“It was pretty good,” manager Bo Porter said. “I felt like the pitchers did a tremendous job, even a couple of guys who got in trouble, you talk about being able to induce ground balls. I felt like the double plays were huge. When they did get in trouble they were able to induce the ground balls and get the double plays.”
The situational intrasquad game was yet another example of how the Astros have tried to better the focus this spring.
“They continue to do a great job,” Porter said. “Putting these guys in these situations has increased intensity of camp, and I think it’s going to bode well as we move into forward that now they’re ready to play baseball games because of the way we’ve run camp in these first 11 days,” Porter said.
Here are some links:
Here’s the lineup for Friday’s Grapefruit League opener:
CF Dexter Fowler
2B Jose Altuve
RF Marc Krauss
DH Chris Carter
1B Brett Wallace
3B Matt Dominguez
C Carlos Corporan
LF Robbie Grossman
SS Jonathan Villar
Here are the photos of the day:
I was off today for the most part, but don’t think we won’t have tweets of the day:
Here are the Astros tweets of the day:
The agent for Japhet Amador, the burly slugger who didn’t report to Spring Training because of a family emergency, said Tuesday he could report to camp later this week. He has been at home in Mexico dealing with his ailing wife.
The Astros are attempting to have him report to camp by Friday, general manager Jeff Luhnow said.
“We’re talking right now,” agent Oscar Suarez said. “We’re just trying to figure it out.”
Amador was signed last year after he hit 36 home runs for Diablos Rojos del Mexico. He led his team in homers and RBIs with 121. In 104 games and 449 plate appearances, Amador struck out only 59 times. He represented the Astros in the Arizona Fall League.
In an effort to ramp up the intensity while promoting some camaraderie, Astros position players ended their workout Tuesday with a hitting competition that pitted a team picked by Jason Castro against a team picked by Brett Wallace.
The teams took turns batting against a pitching machine while trying to execute in different situations – squeeze bunts, man on third and one out, etc. – with manager Bo Porter standing behind a net and playing umpire, determining whether the batted ball would have done the job in real life.
Each team was awarded points for proper execution, and Wallace’s team won the competition on a walk-off homer run by catcher Rene Garcia.
“I thought it was great,” Porter said. “Those guys started ragging each other a little bit. It’s always good to add a little fun to Spring Training, but at the same time you keep it intense and competitive, and I felt the guys did a great job.”
The losing team had to pick up more than 500 baseballs that were scattered around the outfield and the bullpens, while the winning team headed to the clubhouse.
“We’ve been working on a lot of those situations,” Wallace said. “It’s been a big focus for us this whole camp for everybody. Not only was it like competing against yourself, the guys in your group, but you’re putting the whole team in a real competitive situations.
“It’s the closest we’re going to get to a game right now. Any time you’re out on the field in a separate dugout competing against each other, it’s going to make it more real.
Garcia proved to be an unlikely hero.
“He called it, too,” Wallace said. “After everybody went through [and hit], you could pick who you wanted to go up. I went a couple of times and some other guys went up, and Rene was like, ‘I got it, I want to go.’ He called it and requested it and went up there and delivered. It’s pretty neat he did that.”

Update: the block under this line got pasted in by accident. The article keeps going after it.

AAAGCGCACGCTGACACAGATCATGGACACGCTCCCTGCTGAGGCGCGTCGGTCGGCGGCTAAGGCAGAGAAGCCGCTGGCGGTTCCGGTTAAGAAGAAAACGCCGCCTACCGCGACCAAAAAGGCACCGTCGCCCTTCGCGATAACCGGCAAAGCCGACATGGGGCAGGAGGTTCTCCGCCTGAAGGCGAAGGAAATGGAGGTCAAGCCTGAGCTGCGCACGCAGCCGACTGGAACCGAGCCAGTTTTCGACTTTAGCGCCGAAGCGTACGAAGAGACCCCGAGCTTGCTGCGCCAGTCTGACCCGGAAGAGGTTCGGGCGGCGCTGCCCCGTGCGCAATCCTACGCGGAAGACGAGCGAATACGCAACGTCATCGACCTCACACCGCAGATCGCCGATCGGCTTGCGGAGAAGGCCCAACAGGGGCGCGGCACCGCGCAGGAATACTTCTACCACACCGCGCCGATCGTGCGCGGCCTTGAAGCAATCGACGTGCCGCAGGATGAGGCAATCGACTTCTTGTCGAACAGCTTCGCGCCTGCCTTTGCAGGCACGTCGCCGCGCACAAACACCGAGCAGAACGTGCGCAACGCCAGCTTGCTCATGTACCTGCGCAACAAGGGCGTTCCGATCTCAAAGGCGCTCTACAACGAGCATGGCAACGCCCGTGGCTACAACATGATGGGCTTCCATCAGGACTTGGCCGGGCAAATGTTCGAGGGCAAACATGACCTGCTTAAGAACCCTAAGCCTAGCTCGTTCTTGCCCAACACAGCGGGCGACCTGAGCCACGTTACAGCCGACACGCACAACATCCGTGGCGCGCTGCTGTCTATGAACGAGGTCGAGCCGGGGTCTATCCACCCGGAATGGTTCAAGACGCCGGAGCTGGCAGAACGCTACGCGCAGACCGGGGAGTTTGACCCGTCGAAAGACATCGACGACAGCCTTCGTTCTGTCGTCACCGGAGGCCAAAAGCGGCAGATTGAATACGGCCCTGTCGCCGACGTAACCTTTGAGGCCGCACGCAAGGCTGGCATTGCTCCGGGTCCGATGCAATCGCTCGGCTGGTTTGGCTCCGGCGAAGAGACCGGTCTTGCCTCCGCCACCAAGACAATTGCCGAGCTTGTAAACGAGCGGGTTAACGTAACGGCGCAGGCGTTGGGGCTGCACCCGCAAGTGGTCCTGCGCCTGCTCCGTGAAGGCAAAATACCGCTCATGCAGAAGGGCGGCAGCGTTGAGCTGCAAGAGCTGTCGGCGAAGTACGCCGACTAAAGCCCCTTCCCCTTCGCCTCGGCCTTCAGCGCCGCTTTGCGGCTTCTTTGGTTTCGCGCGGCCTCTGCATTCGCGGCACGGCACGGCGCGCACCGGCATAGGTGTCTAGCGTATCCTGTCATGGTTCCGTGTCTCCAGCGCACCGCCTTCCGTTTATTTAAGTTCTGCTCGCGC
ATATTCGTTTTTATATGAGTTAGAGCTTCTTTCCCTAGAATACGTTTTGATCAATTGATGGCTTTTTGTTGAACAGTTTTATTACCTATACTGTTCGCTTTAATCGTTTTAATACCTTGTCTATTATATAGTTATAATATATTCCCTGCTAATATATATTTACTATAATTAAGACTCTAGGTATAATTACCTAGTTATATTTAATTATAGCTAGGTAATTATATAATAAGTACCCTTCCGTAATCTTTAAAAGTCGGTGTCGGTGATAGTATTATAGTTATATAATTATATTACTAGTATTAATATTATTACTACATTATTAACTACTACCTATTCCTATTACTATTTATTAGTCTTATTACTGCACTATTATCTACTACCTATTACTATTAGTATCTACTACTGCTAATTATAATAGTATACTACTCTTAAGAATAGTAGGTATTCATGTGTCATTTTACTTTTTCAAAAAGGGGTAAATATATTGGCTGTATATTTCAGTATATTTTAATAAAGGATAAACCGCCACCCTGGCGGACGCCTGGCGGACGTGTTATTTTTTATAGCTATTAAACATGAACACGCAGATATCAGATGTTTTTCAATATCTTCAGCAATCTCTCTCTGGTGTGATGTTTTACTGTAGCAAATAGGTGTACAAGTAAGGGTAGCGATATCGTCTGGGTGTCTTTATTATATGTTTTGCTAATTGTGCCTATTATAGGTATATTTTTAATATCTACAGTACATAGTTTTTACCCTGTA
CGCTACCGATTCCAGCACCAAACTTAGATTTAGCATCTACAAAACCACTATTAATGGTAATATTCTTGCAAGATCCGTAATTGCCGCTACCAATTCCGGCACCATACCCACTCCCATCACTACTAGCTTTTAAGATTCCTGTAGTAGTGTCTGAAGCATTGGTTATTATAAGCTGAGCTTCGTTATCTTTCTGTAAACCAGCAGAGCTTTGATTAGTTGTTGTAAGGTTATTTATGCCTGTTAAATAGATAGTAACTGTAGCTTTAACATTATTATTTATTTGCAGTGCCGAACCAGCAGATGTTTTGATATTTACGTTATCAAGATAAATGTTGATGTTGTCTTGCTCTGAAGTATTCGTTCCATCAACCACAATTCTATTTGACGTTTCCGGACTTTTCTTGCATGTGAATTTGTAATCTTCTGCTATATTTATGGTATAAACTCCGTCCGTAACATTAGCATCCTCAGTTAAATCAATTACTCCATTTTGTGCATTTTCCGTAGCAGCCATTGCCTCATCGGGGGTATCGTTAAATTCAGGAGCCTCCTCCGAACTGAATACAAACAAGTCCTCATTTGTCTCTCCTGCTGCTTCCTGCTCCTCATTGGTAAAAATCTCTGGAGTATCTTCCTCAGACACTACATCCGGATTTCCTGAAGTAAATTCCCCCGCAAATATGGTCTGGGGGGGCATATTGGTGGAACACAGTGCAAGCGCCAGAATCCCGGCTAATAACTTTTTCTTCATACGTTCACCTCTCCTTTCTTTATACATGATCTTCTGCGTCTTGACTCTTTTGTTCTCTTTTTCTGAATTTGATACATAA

Check out these links:
Feature story and video: J.D. Martinez has revamped his swing from head to toe…literally.
Here is the day in pictures:
The Astros have made an effort to ramp up the intensity this spring, and that’s been evident in several areas. Instead of just taking batting practice daily, the hitters are given situations – counts, men on base – when they step into the box so it gives them something to think about while they’re getting in their swings.
The team has gone as far as putting runners on base – behind a screen, of course – during batting practice so that even the runners get practice reacting to balls as they are hit. On Tuesday, there will be a competition between teams led by Jason Castro and Brett Wallace, who will have to pick a hitter to step into the plate in a scenario laid out by the hitting coach.
“From a staff standpoint, it does a number of things,” manager Bo Porter said. “One, we’re putting them in a competition where they’re going to compete. There will be something in which the losers will have to do at the end of the game. Two, it lets us know from a staff standpoint that they understand not only who they are but they also understand who their teammates are by who they pick to execute different situations.”
The hitting coaches have been keeping a points tally, and the winning team will get a reward.
Here are a couple of injury updates:
- Right-hander Asher Wojciechowski is awaiting results from an MRI performed Monday on his lat, which is a large back muscle that helps control the shoulder. He suffered the injury Feb. 1 and has yet to throw off the mound. He expressed some frustration Tuesday.
“This is taking longer than I thought I would,” he said.
- Right-hander Jesse Crain said his ailing right calf is progressing nicely. Crain is continuing his throwing program while recovering from biceps tendinitis surgery he had in October.
“The calf’s getting a lot better,” he said. “I should be out and hopefully running within the next week. The good thing is if I was on the mound throwing and getting ready for the season and this happened, it would be a setback. As far as where I am with my throwing program, it didn’t affect any of that. That’s a good thing and it’s still process, day by day thing and building my arm strength back up. Hopefully every day it’s getting stronger, which it is.”
The day in pictures from Astros camp:
Here are the Astros tweets of the day: